As nationalism swept across Europe in the 19th century, Jews responded by trying to define their own nationality. In Russia, the nation with the largest Jewish population, one answer was the creation of a fully realized Yiddish culture—Yidishe visnshaft, a movement that embraced all areas of scholarship as well as the development of the language itself.
After the Russian Revolution of 1905, Yiddish also became the vehicle for a wide array of social and political movements, the language that could energize the proletariat and become the foundation of a Jewish nation with the same standing as the other nationalities in the Russian Empire. Barry Trachtenberg, assistant professor of European Studies at SUNY Albany, traces this movement from 1905 to its position as the dominant language of East European Jewry in the decades before World War II through the work of three major figures — Shmuel Niger, Ber Borokhov, and Nokhem Shtif.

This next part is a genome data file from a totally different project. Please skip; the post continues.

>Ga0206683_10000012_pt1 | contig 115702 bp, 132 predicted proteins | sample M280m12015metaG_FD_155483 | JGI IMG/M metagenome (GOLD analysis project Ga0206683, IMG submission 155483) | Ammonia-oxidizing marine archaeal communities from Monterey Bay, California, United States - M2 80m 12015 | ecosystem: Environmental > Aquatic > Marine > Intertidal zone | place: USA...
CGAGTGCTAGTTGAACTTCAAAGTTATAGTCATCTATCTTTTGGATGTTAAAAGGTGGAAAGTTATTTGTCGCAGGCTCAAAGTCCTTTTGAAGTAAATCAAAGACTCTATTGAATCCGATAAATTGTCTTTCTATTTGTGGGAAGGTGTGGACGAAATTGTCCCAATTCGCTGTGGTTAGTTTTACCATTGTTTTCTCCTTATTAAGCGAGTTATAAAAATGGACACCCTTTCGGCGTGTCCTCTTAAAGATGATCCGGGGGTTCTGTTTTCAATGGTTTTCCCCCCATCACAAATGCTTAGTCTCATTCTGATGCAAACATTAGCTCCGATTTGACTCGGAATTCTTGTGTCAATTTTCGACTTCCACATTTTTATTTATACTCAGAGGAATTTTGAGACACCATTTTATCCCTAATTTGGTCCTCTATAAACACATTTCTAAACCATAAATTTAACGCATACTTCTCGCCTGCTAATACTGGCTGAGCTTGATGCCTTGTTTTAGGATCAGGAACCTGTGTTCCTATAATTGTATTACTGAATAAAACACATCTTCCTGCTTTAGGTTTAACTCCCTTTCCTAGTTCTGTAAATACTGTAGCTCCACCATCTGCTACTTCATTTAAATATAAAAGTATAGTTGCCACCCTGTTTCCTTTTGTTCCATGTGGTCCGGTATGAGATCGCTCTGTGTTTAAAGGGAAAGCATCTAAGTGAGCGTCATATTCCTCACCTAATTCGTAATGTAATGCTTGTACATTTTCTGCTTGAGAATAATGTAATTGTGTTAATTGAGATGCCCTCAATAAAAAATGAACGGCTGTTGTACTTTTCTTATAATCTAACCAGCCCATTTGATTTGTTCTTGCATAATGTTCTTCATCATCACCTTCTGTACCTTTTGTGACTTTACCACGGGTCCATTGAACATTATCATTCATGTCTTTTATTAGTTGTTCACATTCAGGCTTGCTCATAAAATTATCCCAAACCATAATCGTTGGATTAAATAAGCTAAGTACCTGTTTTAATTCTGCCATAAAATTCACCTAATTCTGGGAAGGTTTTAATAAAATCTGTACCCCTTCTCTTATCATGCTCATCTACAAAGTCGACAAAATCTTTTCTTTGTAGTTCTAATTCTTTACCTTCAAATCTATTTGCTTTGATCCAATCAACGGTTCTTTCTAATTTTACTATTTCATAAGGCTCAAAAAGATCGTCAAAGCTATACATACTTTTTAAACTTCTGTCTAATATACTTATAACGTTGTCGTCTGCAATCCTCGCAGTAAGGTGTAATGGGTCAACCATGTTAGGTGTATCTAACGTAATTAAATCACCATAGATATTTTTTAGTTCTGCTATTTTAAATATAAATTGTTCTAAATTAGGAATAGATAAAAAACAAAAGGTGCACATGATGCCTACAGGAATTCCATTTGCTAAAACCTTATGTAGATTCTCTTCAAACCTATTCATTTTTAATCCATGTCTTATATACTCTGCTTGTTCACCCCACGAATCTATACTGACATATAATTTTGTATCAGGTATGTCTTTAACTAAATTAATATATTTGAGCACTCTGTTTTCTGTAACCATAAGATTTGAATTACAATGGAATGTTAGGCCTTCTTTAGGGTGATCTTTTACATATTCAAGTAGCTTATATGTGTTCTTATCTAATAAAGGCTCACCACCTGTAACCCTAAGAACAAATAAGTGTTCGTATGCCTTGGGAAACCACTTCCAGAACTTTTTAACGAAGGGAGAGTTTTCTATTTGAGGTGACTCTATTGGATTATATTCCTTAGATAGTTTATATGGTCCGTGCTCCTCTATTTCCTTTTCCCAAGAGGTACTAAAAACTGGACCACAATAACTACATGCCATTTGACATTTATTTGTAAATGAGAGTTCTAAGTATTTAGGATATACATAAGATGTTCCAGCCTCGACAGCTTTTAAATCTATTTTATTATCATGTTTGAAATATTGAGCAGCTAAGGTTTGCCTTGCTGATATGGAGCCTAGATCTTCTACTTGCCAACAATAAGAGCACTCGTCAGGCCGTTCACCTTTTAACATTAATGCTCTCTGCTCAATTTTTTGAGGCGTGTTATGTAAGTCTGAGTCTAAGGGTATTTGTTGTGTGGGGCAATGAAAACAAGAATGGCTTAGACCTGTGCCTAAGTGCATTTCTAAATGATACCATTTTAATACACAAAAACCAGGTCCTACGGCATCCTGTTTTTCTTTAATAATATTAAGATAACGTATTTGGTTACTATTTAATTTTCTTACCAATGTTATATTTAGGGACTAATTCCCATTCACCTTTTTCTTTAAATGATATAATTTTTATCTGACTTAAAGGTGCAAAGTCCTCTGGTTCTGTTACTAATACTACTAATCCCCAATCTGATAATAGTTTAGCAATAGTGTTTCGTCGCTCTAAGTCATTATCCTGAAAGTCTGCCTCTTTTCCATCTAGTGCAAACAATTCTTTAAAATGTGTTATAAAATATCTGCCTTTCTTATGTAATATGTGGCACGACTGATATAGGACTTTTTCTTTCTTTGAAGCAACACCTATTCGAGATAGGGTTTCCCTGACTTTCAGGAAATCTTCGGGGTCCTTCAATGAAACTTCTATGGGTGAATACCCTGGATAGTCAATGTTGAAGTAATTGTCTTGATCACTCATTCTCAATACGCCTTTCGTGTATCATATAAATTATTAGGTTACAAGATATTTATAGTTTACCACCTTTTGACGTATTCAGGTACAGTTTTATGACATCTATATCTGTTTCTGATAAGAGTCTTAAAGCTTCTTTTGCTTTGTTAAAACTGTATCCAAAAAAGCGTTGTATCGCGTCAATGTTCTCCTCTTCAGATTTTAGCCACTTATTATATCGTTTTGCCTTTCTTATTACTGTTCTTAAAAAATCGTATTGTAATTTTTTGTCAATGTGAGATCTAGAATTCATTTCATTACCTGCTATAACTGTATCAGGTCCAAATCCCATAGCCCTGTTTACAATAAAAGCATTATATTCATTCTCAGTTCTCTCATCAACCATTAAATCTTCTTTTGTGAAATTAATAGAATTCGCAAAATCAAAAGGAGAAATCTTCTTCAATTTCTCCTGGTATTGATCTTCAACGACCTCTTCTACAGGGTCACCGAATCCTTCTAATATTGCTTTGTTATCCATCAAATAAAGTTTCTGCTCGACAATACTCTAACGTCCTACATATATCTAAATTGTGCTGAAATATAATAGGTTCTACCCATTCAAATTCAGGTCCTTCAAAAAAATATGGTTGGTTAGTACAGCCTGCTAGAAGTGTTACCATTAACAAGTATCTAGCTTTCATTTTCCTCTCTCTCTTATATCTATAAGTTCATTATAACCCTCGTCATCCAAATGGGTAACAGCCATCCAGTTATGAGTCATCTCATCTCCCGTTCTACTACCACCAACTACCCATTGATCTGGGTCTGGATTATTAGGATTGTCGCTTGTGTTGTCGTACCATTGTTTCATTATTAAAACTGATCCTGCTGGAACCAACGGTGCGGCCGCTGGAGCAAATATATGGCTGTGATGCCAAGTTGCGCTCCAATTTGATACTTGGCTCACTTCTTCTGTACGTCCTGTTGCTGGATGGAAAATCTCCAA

Primarily a contribution to the field of Yiddish studies, the book gives the more general reader a picture of the social and ideological ferment of this period and the groundwork it laid for the rich Yiddish culture of the 1920’s and 1930’s that died in the ashes of the Holocaust, and the emergence of the United States and Israel as the new centers of the Jewish world. Bibliography, illustrations, index, notes.
Maron L. Waxman, retired editorial director, special projects, at the American Museum of Natural History, was also an editorial director at HarperCollins and Book-of-the-Month Club.